In order to open a confessed judgment, the judgment debtor must act promptly, allege a meritorious defense, and present sufficient evidence of the defense to require submission of the issues to a jury. First National Bank of Fryburg v. Kriebel, 311 Pa. Super. 428, 457 A.2d 961 (1983); Society Hill Towers Owners Ass'n. v. Matthew, 306 Pa. Super. 13, 451 A.2d 1366 (1982); Price v. Geller, 292 Pa. Super. 455, 437 A.2d 763 (1981). Instantly, there is no question raised as to whether Stainless acted promptly in pursuing this matter. Our review focuses on whether a meritorious defense exists and whether Stainless has presented sufficient evidence in support of such defense.

Among the defenses to the entry of judgment asserted by Stainless is the argument that the original parties had agreed to abrogate the lease agreement and to release Stainless from its duties thereunder. Such discharge of contractual obligation, if agreed to by both Stainless and Commercial before notice of assignment, would establish a binding and meritorious defense against Frankford's claim as assignee. Under the Pennsylvania Uniform Commercial Code and as a settled principle of contract law an "assignor [Commercial] retains his power to discharge or modify the duty of the obligor [Stainless] . . . [until] the obligor receives notification that the right has been assigned and that performance is to be rendered to the assignee [Frankford]." Restatement of Contracts, (Second)

[ 327 Pa. Super. Page 164]

§ 338. 13 Pa.C.S. § 9318;*fn1 See also, Provident Trust Co. v. Metropolitan Casualty Ins. Co., 152 F.2d 875 (3rd Cir. 1945); First National Bank of Bangor v. Bangor Trust Co., 297 Pa. 115, 146 A. 595 (1929); Burger v. Freedom Twp., 126 Pa. Super. 128, 190 A. 387 (1937); 4 Corbin on Contracts, § 890; 3 Williston on Contracts, § 433 (3rd Ed. 1970).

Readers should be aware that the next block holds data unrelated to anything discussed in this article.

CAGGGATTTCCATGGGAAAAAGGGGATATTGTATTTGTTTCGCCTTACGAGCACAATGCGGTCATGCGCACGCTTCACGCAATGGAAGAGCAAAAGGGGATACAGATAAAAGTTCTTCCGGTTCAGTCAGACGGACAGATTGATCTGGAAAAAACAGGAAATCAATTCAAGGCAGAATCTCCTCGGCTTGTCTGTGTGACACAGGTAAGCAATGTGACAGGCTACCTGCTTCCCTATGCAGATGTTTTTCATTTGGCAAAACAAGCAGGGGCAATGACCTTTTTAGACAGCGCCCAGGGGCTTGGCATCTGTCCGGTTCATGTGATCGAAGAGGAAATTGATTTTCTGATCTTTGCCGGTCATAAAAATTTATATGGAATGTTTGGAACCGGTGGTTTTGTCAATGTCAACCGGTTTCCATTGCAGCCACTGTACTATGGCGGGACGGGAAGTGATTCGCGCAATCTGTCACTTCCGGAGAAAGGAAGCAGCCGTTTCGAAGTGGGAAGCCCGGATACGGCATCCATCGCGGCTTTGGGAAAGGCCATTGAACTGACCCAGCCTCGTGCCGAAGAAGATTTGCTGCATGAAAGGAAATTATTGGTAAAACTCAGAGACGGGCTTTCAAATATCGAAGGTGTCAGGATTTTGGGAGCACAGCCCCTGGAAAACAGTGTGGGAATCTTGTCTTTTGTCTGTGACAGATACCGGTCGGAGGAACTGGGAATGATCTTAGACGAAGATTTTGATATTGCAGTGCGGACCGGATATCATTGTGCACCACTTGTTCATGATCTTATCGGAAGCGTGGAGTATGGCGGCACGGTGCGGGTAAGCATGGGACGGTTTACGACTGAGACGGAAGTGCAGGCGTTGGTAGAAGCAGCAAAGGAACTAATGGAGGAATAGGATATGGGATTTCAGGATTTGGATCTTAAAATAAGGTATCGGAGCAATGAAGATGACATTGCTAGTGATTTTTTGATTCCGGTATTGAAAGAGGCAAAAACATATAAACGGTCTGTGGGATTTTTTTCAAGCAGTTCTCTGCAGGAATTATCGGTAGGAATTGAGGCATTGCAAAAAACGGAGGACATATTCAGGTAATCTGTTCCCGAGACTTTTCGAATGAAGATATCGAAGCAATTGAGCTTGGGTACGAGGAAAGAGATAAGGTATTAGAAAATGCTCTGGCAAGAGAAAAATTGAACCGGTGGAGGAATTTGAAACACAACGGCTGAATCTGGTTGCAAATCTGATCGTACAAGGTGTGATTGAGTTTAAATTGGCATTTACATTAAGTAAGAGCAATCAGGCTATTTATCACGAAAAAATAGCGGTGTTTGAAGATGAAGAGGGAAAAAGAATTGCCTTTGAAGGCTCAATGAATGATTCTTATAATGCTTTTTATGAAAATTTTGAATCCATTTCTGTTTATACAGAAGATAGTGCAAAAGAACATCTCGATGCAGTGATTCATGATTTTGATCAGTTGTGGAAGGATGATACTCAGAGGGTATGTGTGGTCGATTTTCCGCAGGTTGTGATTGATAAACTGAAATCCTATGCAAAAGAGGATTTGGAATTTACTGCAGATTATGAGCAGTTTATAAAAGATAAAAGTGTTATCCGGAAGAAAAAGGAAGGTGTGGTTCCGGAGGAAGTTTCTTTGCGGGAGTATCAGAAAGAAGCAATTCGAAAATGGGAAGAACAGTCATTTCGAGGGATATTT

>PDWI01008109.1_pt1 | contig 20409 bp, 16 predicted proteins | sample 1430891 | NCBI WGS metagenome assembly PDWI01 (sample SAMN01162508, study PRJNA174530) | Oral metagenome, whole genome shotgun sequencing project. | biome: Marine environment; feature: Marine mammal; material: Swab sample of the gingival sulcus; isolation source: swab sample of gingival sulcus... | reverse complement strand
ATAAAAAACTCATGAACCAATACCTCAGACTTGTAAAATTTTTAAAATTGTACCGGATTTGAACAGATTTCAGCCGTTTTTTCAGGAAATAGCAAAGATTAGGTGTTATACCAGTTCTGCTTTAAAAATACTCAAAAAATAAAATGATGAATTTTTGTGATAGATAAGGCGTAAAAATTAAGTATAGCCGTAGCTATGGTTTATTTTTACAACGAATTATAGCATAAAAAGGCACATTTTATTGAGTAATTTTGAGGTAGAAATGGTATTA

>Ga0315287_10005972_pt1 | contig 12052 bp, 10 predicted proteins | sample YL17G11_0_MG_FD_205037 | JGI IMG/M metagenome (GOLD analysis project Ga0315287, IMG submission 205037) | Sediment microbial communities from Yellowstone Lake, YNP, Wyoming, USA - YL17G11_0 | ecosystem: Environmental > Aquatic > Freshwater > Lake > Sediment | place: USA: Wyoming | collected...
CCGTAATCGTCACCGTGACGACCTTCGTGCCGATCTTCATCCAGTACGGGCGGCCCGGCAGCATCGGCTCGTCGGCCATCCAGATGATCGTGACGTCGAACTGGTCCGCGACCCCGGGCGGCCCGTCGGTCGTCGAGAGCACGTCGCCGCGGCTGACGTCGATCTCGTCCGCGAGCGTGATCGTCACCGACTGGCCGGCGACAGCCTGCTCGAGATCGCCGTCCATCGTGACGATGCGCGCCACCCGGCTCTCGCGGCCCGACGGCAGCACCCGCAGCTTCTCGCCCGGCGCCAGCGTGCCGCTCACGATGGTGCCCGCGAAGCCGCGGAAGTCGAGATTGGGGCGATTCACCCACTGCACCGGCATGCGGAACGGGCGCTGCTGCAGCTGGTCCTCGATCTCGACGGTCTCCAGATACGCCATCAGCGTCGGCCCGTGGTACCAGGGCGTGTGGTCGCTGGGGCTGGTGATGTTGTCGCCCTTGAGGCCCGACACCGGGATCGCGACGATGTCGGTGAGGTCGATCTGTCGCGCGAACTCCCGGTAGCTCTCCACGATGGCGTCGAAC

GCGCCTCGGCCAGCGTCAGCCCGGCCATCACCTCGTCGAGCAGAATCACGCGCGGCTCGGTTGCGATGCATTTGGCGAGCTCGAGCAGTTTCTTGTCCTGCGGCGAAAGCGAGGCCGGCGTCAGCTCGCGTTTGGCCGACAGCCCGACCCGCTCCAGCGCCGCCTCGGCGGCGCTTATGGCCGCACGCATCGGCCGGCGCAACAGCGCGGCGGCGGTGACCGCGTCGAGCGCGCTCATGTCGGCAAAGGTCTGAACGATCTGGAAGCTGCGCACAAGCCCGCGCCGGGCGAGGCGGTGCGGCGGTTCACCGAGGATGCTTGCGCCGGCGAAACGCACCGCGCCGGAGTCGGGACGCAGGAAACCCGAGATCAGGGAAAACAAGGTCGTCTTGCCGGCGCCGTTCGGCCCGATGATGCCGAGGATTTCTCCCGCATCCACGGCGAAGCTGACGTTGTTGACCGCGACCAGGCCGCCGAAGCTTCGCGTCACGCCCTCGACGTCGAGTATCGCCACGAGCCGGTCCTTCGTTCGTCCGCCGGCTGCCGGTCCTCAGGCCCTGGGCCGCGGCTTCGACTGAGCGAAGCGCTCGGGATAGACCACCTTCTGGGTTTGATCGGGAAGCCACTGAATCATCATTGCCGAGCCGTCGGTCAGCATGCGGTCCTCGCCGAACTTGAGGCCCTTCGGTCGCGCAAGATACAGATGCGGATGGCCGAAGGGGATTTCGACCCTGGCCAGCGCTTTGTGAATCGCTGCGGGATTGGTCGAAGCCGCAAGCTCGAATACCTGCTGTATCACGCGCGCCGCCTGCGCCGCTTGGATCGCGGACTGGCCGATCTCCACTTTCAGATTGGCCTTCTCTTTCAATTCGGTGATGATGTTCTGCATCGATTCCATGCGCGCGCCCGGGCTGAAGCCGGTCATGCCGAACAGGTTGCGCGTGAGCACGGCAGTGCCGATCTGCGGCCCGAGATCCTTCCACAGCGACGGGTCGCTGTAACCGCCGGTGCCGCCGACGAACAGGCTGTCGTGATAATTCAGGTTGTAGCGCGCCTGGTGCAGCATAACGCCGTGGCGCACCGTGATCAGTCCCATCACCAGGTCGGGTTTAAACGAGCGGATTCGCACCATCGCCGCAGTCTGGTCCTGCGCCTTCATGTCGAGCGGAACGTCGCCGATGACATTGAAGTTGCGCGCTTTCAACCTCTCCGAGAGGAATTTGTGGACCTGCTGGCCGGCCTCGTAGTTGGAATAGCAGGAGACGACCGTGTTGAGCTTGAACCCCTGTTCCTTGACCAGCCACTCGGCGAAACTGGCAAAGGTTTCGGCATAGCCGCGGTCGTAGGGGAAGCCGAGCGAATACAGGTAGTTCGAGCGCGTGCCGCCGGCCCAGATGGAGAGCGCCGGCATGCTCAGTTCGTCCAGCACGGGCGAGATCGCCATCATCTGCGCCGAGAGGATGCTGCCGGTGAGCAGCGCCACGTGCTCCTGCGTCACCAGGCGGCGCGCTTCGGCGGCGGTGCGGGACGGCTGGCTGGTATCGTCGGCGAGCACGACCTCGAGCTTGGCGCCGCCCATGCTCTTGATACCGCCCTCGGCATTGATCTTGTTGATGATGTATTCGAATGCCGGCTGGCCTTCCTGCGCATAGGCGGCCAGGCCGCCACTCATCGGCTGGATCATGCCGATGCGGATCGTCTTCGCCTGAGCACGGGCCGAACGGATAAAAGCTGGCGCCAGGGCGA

The important question, therefore, is whether Stainless produced sufficient evidence of its asserted defense to warrant the opening of judgment. Is there sufficient evidence that the lease agreement was abrogated and Stainless excused from its duty to pay rent? Is there sufficient evidence that such discharge of contractual obligation, if any, occurred before Stainless was notified that Commercial had assigned the lease to Frankford?

With regard to proof of the asserted defense, our rules provide that the "court shall dispose of [the motion to open judgment] on petition and answer, and on any testimony, depositions, admissions and other evidence." Pa.R.C.P. 2959(e). "The judgment should be opened where the evidence produced would be sufficient to prevent a directed verdict against" the moving party at trial. Corson v. Corson's, Inc., 290 Pa. Super. 528, 533, 434 A.2d 1269, 1272 (1981) (quoting Greenwood v. Kadoich, 239 Pa. Super. 372, 375, 357 A.2d 604, 606 (1976). Thus, "in weighing the sufficiency of [the] evidence, the facts must be viewed in the light most favorable to the petitioner and the Court must accept as true all evidence and proper inferences therefrom supporting petitioner's defense, and must reject the adverse allegations of the opposition." Greenwood v. Kadoich, supra, 239 Pa. Superior Ct. at 376, 357 A.2d at 606.